2. Mathematical Model of Power System

The interconnected power system consists of at least two control areas connected by tie lines. Usually the subsystem contains thermal power system, hydro power system, nuclear power system, and renewable power system, in which thermal power system and hydro power system generally participate in load frequency control. Figures 1 and 2 show, respectively, the structures of thermal power plant and hydro power plant in power system LFC. The original model has been given in [16]. Comparing to [16], the model in this article contains the reheater part, which is quite common in modern thermal power plant. Each control area has its own controller. The variables and parameters are given in Table 1.

tab1
Table 1: Variables and parameters used in thermal and hydro power plant.
468168.fig.001
Figure 1: The block diagram of thermal power plant in area .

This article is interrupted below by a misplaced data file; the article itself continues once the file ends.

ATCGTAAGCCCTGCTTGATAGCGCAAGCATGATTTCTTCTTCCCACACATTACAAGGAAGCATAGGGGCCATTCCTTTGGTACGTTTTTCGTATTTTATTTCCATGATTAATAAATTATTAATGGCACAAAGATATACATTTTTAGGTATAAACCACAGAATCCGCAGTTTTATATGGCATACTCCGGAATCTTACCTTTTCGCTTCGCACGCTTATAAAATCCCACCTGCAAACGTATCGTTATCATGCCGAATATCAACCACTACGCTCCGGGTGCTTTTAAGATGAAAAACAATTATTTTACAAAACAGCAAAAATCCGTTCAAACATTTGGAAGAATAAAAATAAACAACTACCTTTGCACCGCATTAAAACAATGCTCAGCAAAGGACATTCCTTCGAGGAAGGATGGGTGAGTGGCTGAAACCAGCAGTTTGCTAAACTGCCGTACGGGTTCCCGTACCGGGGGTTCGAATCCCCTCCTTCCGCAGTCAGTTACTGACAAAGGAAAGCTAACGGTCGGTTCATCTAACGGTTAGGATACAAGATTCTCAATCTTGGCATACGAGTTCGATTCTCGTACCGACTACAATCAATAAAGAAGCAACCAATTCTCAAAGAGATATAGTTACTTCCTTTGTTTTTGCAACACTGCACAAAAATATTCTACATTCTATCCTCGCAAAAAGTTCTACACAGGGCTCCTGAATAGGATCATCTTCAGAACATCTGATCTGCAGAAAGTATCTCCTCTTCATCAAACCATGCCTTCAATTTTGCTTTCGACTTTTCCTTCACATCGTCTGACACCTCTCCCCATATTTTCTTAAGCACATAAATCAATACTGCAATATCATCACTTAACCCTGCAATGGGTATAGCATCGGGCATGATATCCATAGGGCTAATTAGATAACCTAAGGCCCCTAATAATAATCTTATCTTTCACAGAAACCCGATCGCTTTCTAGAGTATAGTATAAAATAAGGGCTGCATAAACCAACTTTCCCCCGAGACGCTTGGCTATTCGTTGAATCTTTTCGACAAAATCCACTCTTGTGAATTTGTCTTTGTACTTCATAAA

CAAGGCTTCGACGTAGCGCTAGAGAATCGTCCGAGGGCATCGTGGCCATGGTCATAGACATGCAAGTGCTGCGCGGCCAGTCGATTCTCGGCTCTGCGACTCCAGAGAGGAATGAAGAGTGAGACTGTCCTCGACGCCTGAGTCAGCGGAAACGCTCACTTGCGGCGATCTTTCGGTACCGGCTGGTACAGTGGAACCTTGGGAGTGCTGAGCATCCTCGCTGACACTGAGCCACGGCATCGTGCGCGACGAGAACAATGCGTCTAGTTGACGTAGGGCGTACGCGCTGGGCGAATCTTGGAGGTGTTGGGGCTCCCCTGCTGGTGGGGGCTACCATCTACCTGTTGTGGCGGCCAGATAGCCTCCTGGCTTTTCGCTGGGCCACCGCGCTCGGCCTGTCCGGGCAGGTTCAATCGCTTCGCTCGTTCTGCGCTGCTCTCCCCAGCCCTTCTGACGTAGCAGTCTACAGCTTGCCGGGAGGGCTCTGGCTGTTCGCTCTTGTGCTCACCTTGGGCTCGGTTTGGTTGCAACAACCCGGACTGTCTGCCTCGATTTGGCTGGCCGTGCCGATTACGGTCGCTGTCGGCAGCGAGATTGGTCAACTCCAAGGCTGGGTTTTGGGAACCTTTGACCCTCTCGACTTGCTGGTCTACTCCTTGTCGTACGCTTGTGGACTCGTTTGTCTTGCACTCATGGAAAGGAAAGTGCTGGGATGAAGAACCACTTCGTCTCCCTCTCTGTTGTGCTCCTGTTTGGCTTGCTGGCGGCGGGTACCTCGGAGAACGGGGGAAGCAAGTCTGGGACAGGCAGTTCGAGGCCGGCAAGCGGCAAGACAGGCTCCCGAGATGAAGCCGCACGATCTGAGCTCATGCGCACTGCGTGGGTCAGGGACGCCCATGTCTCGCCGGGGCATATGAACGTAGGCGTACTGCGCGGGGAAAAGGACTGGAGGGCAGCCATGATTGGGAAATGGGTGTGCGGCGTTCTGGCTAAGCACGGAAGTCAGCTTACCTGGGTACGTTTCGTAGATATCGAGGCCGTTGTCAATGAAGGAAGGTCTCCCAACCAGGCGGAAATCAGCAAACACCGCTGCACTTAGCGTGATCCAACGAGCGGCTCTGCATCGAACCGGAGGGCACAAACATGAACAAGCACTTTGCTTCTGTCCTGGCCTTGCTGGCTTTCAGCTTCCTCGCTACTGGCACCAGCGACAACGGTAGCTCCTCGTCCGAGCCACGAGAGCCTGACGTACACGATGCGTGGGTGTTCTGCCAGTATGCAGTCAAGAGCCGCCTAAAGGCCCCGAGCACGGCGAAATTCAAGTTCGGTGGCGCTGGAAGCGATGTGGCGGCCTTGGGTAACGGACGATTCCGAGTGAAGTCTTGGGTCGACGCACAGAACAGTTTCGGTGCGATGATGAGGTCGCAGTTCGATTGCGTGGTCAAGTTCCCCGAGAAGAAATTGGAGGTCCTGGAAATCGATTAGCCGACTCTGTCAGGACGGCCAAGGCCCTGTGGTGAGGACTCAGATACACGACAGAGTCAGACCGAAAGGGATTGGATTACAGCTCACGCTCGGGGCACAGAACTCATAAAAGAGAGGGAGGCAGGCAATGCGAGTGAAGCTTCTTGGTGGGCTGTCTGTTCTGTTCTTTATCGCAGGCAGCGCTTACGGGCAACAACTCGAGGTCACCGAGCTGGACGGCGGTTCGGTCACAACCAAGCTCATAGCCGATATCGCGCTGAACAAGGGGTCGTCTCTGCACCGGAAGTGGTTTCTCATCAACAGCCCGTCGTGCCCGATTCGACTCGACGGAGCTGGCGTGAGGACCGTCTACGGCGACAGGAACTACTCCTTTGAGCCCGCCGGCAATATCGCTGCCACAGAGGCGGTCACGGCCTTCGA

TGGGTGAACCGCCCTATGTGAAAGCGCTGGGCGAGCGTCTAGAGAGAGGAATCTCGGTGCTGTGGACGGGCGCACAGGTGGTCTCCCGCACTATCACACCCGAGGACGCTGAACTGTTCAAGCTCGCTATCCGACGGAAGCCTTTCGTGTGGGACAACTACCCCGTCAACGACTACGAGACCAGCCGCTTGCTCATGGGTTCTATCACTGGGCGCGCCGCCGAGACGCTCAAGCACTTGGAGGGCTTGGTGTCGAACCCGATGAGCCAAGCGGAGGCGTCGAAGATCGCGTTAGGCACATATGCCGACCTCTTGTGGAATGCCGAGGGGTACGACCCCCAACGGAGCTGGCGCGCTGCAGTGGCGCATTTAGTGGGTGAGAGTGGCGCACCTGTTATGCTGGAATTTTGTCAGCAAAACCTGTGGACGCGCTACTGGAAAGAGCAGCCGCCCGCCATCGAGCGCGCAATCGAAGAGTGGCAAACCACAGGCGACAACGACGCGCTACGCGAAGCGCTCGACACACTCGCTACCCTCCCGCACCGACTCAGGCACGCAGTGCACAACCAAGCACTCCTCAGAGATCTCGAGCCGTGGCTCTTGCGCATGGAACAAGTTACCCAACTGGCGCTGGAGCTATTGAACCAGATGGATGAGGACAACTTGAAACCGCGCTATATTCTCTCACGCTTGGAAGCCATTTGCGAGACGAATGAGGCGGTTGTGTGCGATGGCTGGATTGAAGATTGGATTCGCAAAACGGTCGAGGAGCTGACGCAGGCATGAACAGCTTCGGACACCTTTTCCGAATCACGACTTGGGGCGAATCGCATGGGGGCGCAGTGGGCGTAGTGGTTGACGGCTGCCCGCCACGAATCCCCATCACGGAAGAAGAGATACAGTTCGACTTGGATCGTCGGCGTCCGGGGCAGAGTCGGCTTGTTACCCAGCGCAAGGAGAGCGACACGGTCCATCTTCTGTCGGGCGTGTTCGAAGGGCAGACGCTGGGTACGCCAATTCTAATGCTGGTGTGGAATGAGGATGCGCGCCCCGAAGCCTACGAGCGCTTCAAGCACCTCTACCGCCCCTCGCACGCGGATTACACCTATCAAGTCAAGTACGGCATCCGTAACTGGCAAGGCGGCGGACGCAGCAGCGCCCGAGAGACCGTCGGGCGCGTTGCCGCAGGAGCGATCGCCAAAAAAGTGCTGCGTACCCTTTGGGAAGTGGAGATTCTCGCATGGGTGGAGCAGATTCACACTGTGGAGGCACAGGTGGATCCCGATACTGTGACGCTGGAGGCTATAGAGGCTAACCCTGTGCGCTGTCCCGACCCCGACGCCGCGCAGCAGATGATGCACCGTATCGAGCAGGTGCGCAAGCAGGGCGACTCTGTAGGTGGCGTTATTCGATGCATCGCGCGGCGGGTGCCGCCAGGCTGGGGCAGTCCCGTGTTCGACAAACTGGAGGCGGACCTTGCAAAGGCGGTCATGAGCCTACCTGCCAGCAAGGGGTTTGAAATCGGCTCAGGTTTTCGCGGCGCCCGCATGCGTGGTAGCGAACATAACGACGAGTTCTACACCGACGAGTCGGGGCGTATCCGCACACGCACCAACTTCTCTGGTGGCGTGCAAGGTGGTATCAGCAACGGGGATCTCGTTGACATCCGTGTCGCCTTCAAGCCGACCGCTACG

468168.fig.002
Figure 2: The block diagram of hydro power plant in area .

When load change happens in one area, all the interconnected areas will be affected, and the controllers act to adjust the frequency deviation and tie-line active power to return to steady state. The LFC using RDMPC will be applied to the whole control areas.

The time-varying linearized mathematical model of thermal and hydro plant used in interconnected power system can be described as where represents the control area; , , and represent the state, input, and disturbance vector in the ’s subsystem, respectively. is a state vector of the neighbor system.

Define the area control error (ACE) to be where represents system output signal. Matrices in (1) and (2) have dimensions